In the waning days of the current General Assembly session, transportation is uppermost in Del. Chuck Caputo's (D-67th) mind — as is the case with the rest of the Northern Virginia delegation.
TROUBLE IS, a viable solution — like most motorists here — is stuck in what could well be unending gridlock.
"We're trying to get a transportation solution out of this session, so that's my primary goal," said Caputo by phone from Richmond. "We're now at a conference point; both houses have rejected each other's bills."
Hopefully, he said, the conferees will be able to work out "something palatable to everyone. It would be terrible to return home without a solution."
However, Caputo has had some success this session. About five of his bills passed, either on their own or within others' bills, as well as three administrative measures he proposed.
He's also delighted by the recent passage of Sen. Jay O'Brien's (R-39th) bill prohibiting cell-phone use by drivers under age 19. Caputo's bill on this matter was tabled because O'Brien's had similar wording, so Caputo became a co-patron of O'Brien's bill.
"It would be a secondary offense," he explained. "Police would have to stop them for something else first, like reckless driving. And if the cell phone played into it, they could be ticketed and receive up to a $50 fine. And this law would be put into the learner's booklets so teen-agers would know about it up front."
O'Brien's bill was passed by the Senate and was then presented last Thursday, Feb. 15, to the Transportation Committee, which voted 19-3 to report it to the full House of Delegates. Noting that it seemed to have a good chance of passage this week, Caputo said he was extremely happy about it going to the House.
"It's been proven — and AAA records show — that the No. 1 distraction of teen-age drivers is the cell phone," he said. "And over the last two or three years in Virginia, there's been an accident three times a week due to cell-phone usage in a car. So we have an opportunity to protect our kids because this bill will cut down the risk to our teen-agers when driving."
ANOTHER ONE of Caputo's bills was rolled into a bill by Del. Vince Callahan (R-34th) concerning a community college transfer grant. It would provide a scholarship in the form of tuition assistance to community college students having 3.0 grade-point averages, demonstrating financial need and planning to get their associates degree and transfer to a four-year college.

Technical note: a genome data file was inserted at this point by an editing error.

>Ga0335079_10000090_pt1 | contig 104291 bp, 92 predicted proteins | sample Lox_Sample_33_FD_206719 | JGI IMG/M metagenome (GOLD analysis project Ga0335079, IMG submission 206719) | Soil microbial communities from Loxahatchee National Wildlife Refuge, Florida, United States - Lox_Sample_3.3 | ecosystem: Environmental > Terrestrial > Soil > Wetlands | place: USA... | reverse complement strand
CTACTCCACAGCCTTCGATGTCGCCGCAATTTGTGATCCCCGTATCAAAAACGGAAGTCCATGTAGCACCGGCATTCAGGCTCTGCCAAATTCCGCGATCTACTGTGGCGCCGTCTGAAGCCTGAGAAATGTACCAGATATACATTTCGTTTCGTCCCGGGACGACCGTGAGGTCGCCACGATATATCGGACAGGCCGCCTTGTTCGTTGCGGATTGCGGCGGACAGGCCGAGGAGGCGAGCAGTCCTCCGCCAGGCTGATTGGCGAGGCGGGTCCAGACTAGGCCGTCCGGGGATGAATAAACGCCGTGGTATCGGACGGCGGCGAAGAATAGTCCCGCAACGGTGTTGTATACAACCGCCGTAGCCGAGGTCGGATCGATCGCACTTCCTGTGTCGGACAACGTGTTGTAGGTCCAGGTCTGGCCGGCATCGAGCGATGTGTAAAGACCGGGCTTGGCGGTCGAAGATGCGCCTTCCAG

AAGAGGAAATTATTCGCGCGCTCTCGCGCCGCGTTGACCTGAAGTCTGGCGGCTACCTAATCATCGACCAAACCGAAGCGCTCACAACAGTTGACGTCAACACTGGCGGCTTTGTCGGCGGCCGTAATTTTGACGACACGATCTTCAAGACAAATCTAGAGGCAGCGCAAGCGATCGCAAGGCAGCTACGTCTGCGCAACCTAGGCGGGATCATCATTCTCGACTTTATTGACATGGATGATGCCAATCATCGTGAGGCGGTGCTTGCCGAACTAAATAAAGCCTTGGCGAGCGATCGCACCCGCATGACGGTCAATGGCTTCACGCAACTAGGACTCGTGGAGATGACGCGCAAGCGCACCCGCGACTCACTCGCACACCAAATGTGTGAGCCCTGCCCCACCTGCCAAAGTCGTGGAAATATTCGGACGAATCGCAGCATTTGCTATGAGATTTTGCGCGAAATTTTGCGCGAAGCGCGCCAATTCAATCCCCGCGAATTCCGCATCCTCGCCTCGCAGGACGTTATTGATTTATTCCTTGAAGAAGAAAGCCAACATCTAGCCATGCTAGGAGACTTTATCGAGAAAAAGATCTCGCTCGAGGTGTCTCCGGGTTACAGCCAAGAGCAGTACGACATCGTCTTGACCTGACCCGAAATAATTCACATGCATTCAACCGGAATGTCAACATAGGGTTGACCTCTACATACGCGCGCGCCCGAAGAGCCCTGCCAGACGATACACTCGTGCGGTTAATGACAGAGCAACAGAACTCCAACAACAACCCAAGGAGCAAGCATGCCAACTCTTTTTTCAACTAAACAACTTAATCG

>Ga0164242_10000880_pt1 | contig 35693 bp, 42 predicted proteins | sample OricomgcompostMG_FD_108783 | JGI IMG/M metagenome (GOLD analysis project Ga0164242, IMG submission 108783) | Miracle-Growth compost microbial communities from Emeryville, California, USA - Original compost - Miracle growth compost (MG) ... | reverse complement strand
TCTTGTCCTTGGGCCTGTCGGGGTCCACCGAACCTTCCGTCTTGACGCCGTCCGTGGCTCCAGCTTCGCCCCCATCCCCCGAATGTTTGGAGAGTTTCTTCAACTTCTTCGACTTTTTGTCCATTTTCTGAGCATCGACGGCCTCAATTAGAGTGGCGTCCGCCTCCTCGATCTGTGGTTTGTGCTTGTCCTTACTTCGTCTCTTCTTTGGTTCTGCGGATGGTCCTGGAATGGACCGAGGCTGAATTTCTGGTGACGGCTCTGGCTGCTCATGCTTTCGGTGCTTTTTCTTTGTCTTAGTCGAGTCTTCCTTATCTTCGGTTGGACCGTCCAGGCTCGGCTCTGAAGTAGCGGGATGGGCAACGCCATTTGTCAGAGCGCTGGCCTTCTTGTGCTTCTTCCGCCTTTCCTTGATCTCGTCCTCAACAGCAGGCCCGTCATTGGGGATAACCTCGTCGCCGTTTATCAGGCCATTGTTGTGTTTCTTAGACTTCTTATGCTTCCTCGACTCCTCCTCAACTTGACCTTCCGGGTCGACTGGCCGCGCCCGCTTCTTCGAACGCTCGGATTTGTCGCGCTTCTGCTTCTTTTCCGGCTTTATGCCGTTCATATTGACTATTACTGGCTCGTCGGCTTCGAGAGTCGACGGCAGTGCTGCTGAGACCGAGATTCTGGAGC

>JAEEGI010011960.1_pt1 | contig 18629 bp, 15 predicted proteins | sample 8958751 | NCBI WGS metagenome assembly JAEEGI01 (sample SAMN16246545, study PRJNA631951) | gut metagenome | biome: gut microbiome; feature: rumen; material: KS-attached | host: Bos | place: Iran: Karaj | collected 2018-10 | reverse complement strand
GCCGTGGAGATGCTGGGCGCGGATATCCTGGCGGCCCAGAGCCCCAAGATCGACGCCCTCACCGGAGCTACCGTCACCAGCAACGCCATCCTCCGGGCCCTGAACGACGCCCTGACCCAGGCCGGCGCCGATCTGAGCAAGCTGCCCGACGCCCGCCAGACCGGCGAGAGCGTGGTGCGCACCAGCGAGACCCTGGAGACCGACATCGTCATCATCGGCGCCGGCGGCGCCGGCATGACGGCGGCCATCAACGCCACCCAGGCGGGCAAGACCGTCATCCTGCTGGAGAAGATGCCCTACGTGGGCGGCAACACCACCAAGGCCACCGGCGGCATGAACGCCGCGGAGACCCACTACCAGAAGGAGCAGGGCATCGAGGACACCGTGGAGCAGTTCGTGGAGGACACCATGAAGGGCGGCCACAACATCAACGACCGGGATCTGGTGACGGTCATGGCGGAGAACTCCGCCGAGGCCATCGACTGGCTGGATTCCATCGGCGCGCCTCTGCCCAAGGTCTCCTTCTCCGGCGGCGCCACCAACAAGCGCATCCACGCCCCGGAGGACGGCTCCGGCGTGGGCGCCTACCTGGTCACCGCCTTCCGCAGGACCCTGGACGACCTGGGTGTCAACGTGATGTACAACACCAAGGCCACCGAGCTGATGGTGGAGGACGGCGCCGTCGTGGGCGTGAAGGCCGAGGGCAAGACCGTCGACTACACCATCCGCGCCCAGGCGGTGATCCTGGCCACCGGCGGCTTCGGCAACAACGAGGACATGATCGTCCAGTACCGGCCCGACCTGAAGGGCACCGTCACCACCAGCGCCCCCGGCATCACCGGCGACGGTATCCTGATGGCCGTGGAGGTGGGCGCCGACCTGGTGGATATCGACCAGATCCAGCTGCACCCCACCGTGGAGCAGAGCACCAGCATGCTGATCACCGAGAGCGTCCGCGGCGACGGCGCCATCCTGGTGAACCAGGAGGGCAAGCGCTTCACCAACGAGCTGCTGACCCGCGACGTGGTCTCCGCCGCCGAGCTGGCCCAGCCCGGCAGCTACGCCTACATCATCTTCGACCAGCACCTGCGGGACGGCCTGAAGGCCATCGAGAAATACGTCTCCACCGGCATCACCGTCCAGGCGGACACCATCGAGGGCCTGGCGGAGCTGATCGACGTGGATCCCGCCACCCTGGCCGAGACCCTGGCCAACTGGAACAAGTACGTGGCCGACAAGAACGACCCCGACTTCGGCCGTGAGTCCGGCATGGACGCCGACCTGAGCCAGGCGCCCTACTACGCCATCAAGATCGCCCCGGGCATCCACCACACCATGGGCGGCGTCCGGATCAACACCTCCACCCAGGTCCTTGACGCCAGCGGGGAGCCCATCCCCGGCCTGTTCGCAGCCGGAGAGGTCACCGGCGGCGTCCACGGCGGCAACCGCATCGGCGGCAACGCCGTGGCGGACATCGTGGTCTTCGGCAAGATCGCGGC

"Then your tuition would stay the same as if you were still in community college, and the state would make up the difference," said Caputo. "This bill passed the House and is currently in the Senate."
Caputo also introduced three bills that "the state said it would be able to do administratively, without legislation." One has to do with teen driving permits. Currently, teen-agers receive 90-day driver's permits, and then they and their parents must appear before a judge to obtain their provisional licenses.
"But with the heavy court docket in Northern Virginia, it's hard to get a court date, and then the 90 days are over," said Caputo. "So I recommended increasing it to 120 days, and the DMV said it might go so far as 180 days."
He also proposed legislation to expand the shoulder hours by one hour on I-66 east and west, between I-495 and Route 50, for the morning and evening rushes. This also proved do-able.
"VDOT said it would start the wheels in motion for this," said Caputo. "It requires some coordination with the federal highway people, but VDOT said 'no problem.'"
The Democrat from Oak Hill also put forth a resolution to have the community college system work with the state Office of Commonwealth Preparedness to develop a curriculum for emergency preparedness within the community colleges.
That way, explained Caputo, "The 23 community colleges would tell people how to prepare for any emergency or natural disaster." Any citizen could take the course and, said Caputo, perhaps an associates degree program could be developed from it." He said work is already underway and steps are being taken to implement his idea.
HE ALSO proposed a bill that came from a constituent who's a doctor. "He wanted the ability to expunge any record of a disciplinary report that proves unfounded or not valid — anything that would reflect badly on the doctor," said Caputo. "My bill was rolled into another delegate's bill, passed the House and went to the Senate.
Another of his bills dealt with illegal immigrants. "If an illegal immigrant committed a felony, he'd be denied bail so he couldn't get back on the streets and leave the area," said Caputo. "The ICE [Immigration and Customs Enforcement] data base would be checked."
"Virginia can't control the nation's borders, but we can keep offenders off the streets," he continued. "This bill has passed the House, 92-5, and is awaiting Senate action. And it's supported by the Virginia Coalition of Latino Organizations, which is also trying to do its part."
Caputo also scored a victory with his Personal Property Tax Relief Act, also known as HB 1880, suggested to him by some Chantilly constituents. As things stand now, he said, "If a couple puts their possessions in a living trust for their survivors — and a car is in it — because it's part of the trust, the car doesn't qualify for tax relief. But with this bill, if it's not used for business, it will be eligible for tax relief."
He said this bill would help citizens not only in his own district, but throughout Virginia. He presented it last Wednesday, Feb. 14, to the Senate Finance Committee — which approved it unanimously and sent it to the full Senate. The next day, the Senate passed it 35-0, which means it'll go to the governor to be signed into law.
So Caputo has had some successes during this legislative session and, overall, he said, "This is a tremendous experience. I feel really honored to represent the citizens of the 67th District, and I look forward to continuing."